MONMOUTH -- The Monmouth-Independence Chamber of Commerce will move to Independence in August.
The chamber's board of directors recently voted to leave its current home on Highway 99W in Monmouth for Independence's old public library as part of a cost-cutting measure -- the city will allow the chamber to use a portion of the building for free for the next two years.
Terri Gregory, MICC president, said she believed the move would help the organization save money that it could reinvest in other programs -- namely, a stronger virtual presence.
"We knew we needed to cut expenses," Gregory said. "This will be a temporary move, so we can realign ourselves and begin to work toward better business retention and expansion."
The chamber will occupy half of Independence's old library at the intersection of Monmouth and Third streets; the Independence Downtown Association will operate a town-specific visitor center in the remaining space.
The move will happen the first week of August. City officials approached the chamber with the opportunity, Gregory said.
"Free is a pretty good price," she said.
Part of the chamber's money issues have stemmed from its 2009 move -- from Independence, ironically -- to 309 N. Pacific Ave. in Monmouth. The location was a prime one. But the lease, $1,900 a month, with a $500 increase expected this summer, is too much for an organization with limited revenue sources, said Marilyn Morton, MICC manager.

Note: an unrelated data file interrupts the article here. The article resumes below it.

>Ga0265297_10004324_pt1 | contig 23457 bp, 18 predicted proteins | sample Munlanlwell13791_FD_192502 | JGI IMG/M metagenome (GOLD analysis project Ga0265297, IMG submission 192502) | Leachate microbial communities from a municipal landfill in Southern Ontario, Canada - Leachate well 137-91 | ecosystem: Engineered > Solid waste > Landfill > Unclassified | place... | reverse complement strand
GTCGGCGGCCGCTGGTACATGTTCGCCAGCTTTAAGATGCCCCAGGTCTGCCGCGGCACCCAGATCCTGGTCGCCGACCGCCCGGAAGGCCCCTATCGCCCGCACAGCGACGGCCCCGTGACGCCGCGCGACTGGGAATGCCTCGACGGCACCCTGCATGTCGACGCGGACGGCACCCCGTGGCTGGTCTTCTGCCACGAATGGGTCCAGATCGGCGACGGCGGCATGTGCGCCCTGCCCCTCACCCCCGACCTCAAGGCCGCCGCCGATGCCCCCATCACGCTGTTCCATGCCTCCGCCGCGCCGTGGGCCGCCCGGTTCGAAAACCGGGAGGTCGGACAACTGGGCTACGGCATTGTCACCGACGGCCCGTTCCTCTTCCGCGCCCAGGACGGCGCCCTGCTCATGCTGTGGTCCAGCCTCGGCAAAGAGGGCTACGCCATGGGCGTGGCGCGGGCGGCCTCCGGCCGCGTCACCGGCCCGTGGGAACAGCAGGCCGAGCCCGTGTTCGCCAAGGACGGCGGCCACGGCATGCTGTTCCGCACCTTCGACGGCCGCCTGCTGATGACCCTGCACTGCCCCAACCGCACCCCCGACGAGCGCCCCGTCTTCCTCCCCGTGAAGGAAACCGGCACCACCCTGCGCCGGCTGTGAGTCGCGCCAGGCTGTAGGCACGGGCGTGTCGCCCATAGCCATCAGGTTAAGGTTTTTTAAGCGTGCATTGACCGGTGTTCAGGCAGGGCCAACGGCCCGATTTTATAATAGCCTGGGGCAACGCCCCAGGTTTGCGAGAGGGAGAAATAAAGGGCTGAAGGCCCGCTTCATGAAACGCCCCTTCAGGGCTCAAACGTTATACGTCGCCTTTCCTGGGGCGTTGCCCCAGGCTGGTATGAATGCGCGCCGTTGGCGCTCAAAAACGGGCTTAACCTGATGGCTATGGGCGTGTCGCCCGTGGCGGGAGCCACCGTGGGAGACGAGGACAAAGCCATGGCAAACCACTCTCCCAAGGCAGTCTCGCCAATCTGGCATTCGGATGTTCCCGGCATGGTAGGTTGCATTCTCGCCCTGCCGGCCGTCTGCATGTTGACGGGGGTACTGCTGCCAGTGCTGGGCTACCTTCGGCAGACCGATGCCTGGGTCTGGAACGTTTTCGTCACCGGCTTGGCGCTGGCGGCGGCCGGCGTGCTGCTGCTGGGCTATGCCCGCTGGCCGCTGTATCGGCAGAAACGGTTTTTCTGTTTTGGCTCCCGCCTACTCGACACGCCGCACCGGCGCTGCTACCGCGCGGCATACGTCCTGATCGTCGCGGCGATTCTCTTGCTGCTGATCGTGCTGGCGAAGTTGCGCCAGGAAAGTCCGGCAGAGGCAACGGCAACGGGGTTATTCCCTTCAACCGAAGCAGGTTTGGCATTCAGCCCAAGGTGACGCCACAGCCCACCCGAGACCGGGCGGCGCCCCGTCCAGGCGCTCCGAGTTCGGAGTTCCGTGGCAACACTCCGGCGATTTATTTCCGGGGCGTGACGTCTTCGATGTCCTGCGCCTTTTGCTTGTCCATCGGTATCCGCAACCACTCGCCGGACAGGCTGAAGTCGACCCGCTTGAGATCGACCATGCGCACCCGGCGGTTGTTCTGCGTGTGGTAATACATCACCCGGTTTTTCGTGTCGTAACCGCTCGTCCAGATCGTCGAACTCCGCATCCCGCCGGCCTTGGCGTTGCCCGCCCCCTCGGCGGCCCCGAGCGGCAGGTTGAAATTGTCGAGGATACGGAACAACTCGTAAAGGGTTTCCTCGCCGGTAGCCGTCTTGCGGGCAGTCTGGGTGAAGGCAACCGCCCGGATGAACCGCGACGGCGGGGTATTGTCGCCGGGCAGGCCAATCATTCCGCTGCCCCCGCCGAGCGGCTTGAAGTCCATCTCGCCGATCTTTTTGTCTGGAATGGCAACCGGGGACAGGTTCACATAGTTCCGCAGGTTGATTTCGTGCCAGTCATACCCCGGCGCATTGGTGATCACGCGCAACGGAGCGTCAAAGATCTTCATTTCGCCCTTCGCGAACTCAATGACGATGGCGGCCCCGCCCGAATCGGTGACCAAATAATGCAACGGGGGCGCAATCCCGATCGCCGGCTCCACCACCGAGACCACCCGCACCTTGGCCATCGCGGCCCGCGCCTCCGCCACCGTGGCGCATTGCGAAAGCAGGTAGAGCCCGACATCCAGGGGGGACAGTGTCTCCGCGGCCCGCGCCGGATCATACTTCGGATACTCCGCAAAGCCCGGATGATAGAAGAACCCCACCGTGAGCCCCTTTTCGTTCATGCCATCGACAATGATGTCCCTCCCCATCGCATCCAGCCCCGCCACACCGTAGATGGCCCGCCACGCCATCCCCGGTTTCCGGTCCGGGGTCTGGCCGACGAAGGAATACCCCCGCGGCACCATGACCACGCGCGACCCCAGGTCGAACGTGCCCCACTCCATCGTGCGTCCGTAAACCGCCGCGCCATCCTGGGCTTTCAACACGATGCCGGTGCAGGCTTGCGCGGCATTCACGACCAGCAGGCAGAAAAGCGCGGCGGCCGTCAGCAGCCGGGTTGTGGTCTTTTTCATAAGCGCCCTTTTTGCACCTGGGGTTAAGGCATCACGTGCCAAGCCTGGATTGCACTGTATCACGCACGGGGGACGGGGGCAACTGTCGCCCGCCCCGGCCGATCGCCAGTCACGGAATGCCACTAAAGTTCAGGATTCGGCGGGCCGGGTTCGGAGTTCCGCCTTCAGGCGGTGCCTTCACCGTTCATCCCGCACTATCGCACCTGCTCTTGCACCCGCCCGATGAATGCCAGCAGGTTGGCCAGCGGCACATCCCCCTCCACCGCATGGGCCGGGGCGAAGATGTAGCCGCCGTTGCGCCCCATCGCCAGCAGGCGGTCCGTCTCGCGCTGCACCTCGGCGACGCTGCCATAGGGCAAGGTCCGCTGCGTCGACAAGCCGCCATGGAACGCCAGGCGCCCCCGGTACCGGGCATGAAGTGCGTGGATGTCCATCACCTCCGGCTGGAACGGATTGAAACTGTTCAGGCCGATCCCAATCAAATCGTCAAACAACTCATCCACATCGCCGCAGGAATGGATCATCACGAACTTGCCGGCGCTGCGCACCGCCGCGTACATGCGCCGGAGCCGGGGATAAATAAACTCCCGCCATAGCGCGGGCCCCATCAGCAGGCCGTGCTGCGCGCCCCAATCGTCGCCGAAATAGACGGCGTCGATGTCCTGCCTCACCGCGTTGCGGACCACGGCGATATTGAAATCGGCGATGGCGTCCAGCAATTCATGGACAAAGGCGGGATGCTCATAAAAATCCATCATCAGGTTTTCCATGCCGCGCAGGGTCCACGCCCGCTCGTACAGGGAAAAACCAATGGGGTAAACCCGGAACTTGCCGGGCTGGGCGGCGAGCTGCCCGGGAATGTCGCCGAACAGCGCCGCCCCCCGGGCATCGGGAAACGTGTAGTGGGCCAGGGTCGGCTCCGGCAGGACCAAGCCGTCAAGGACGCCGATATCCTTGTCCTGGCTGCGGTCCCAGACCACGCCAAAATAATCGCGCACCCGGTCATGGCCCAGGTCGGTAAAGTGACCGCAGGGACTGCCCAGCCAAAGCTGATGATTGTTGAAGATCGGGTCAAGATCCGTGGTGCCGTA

"We get some money from Monmouth and Independence, and we're grateful for that," she said. "But this was a losing battle.
"Most of our income comes in a cyclical manner, when memberships are renewed between October and January. We're lean during this part of the year and this is when that disparity will kill us."
Gregory said she and other board members had reservations about moving off of a state highway. But the site was only seeing two or three walk-in visitors an average day.
"And it's not like everybody who was on their way to a (Oregon State University) football game in Corvallis was stopping by our building," Morton said.
Indeed, most communication or inquiries were by phone or via e-mail, she said.
"We've done research and while it's important to have a visitor center, having a virtual center is just as important," Gregory said.
The chamber has begun soliciting bids from web developers to overhaul its existing website. The hope is such a project could be complete by the end of the year.
Gregory said she personally hoped that the chamber would be able to find and purchase its own location in the future.